From New Zealand to Pittsburgh, a Moneyball Approach to Helping Troubled Kids
In the U.S. and the rest of the world, politicians looking to trim government spending have typically taken a simple approach to reforming social services: Cut them. In New Zealand, the ruling National Party pioneered a novel approach: Use data analytics to determine where spending can be most effective. In 2010, when Minister of Finance Bill English first convened a policy group to review welfare spending, government statistics showed half the 4,300 teenage single mothers receiving benefits in that country were likely to remain in the welfare system for 20 years, at a total cost of about $264,000 each. The government responded with $23 million to assign individual case workers to help teenage mothers finish school and find work. Now, after four years, the number of teenage single parents on benefits has dropped to 2,600.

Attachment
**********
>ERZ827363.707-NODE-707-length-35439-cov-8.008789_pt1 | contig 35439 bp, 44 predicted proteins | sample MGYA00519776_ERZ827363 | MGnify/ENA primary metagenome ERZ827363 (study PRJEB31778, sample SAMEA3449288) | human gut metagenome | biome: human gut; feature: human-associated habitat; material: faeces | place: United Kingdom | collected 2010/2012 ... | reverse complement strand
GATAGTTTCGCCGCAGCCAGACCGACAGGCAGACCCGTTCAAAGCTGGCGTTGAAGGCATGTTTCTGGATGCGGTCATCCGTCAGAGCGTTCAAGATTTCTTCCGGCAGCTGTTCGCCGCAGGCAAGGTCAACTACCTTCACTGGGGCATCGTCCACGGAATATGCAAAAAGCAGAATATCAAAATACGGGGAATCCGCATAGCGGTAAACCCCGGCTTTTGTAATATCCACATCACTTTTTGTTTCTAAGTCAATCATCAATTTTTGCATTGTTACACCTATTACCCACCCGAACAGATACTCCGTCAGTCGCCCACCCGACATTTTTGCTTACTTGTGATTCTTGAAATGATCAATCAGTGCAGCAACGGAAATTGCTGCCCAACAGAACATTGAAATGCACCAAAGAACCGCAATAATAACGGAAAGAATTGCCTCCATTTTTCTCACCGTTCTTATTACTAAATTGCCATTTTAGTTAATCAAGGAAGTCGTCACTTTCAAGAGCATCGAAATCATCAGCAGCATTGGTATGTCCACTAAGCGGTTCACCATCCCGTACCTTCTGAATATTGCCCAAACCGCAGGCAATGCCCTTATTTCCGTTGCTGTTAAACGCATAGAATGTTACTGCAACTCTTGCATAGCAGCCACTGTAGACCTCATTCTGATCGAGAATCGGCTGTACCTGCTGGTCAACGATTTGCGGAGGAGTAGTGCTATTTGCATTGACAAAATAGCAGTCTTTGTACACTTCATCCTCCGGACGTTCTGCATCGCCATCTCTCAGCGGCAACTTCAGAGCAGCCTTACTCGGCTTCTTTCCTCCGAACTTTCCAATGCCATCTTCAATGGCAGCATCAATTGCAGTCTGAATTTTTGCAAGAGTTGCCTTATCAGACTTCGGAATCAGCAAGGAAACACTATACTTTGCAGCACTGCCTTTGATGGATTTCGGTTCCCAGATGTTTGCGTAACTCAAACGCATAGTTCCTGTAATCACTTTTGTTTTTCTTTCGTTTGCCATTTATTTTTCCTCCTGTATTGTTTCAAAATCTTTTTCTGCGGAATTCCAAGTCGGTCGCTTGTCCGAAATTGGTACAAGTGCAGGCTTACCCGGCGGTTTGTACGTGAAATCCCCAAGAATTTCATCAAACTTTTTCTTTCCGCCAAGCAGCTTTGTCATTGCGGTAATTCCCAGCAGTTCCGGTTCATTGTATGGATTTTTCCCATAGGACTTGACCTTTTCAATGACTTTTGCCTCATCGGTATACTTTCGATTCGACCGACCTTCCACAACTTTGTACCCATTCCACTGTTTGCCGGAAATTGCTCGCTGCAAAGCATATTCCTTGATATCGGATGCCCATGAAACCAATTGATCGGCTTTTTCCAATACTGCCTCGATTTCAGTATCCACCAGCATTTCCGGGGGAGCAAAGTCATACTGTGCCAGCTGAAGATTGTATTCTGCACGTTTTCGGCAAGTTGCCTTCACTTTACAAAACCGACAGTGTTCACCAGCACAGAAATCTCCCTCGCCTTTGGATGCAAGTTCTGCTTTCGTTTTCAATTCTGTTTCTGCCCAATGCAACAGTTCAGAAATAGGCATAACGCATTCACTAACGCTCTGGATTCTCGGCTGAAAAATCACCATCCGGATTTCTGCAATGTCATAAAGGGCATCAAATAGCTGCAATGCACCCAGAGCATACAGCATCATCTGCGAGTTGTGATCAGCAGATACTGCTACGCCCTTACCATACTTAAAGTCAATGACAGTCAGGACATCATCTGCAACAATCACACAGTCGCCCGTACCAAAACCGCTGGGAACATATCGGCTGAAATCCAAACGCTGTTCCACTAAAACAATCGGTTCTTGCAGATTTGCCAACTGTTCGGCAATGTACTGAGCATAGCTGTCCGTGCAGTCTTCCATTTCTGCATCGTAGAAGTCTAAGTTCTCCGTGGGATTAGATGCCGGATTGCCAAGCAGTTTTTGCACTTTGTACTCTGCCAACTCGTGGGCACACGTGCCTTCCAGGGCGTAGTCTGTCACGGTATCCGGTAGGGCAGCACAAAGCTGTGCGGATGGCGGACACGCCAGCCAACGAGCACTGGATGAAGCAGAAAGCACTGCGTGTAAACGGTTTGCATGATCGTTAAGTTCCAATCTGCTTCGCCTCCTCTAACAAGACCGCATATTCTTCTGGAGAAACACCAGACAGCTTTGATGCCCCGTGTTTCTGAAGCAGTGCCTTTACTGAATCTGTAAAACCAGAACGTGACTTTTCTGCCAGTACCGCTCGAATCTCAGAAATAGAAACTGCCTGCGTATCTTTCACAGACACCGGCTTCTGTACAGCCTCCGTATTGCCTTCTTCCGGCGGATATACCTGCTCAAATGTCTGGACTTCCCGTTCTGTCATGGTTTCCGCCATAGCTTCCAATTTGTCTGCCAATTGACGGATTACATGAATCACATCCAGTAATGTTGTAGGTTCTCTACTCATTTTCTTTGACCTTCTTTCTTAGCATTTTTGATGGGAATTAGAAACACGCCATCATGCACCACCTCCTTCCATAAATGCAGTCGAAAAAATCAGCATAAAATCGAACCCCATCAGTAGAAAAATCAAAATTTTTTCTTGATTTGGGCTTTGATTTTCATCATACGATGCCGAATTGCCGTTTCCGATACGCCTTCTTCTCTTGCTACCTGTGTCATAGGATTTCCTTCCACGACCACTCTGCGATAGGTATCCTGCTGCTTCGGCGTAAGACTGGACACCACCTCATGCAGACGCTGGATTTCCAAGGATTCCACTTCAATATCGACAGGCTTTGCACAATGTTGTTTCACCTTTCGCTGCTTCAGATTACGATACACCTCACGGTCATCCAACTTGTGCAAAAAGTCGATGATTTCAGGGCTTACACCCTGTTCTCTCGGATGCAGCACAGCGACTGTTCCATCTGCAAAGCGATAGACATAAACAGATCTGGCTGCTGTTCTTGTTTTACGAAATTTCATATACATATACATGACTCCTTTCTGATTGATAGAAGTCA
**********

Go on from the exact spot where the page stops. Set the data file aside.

To continue reading this article you must be a Bloomberg Professional Service Subscriber.
If you believe that you may have received this message in error please let us know.
- Fewest Jobless Claims Since 1973 Show Firm U.S. Job Market
- Germans Are Going Wild for a Show Set During the Dawn of the Nazis
- U.S. Senate Adopts Budget, Giving Momentum to Trump's Tax-Cut Plans
- The U.K.'s $86 Billion Pension Problem Is About to Solve Itself
- GE's New CEO Slashes Profit Outlook, Sends Shares Tumbling